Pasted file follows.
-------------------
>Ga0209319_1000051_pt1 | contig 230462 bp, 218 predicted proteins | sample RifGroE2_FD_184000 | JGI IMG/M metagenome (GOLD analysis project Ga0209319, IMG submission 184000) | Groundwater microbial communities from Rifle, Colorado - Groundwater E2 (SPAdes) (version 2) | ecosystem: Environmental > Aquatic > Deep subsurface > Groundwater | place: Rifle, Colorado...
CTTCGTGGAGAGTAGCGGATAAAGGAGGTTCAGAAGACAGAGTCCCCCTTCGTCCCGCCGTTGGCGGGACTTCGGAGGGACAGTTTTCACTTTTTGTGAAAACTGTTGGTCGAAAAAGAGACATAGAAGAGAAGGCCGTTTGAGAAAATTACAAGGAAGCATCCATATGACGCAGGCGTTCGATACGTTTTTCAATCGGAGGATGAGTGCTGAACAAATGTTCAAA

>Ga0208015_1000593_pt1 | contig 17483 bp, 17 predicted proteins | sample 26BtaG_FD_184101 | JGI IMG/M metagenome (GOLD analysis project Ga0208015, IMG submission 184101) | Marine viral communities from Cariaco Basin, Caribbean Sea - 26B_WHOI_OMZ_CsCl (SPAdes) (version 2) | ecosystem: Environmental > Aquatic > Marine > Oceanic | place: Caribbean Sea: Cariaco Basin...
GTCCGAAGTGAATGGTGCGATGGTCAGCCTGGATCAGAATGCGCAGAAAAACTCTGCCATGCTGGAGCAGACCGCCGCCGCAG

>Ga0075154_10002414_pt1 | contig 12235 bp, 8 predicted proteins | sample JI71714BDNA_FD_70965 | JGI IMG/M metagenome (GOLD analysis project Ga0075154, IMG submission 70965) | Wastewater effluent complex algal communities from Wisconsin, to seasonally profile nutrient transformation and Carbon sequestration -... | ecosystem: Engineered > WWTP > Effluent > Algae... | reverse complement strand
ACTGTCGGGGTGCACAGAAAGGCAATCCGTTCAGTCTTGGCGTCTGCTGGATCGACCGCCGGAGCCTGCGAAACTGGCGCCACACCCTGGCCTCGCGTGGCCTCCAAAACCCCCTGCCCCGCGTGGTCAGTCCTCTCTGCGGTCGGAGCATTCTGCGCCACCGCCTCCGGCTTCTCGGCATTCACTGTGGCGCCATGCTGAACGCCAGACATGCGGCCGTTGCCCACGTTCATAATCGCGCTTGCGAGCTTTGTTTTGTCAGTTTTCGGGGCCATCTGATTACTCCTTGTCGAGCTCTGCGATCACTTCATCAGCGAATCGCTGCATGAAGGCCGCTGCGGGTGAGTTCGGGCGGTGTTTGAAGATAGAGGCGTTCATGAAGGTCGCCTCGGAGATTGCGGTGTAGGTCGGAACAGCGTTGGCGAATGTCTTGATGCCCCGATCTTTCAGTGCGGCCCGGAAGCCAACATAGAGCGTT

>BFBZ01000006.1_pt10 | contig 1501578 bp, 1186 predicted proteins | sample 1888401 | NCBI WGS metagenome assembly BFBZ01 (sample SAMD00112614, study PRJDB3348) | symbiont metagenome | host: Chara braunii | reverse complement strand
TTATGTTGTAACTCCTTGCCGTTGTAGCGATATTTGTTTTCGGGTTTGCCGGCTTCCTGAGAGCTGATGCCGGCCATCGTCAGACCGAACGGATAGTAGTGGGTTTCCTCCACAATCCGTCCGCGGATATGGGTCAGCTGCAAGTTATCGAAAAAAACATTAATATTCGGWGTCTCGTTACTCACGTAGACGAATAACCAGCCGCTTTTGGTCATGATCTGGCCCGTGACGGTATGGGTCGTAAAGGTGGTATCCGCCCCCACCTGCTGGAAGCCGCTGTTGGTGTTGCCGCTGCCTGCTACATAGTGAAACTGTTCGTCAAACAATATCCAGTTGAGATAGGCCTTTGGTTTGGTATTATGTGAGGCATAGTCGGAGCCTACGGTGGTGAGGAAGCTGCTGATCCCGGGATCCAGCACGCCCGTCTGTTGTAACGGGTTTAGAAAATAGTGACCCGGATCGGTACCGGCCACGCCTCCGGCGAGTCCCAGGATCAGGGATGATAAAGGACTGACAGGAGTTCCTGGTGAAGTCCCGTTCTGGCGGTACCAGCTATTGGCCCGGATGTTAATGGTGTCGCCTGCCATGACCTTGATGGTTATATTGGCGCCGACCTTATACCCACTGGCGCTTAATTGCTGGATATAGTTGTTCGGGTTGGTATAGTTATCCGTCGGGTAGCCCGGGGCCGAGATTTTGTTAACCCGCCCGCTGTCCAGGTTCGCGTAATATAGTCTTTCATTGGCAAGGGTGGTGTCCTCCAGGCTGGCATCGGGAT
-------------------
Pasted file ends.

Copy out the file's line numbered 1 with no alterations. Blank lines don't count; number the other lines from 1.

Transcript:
>Ga0209319_1000051_pt1 | contig 230462 bp, 218 predicted proteins | sample RifGroE2_FD_184000 | JGI IMG/M metagenome (GOLD analysis project Ga0209319, IMG submission 184000) | Groundwater microbial communities from Rifle, Colorado - Groundwater E2 (SPAdes) (version 2) | ecosystem: Environmental > Aquatic > Deep subsurface > Groundwater | place: Rifle, Colorado...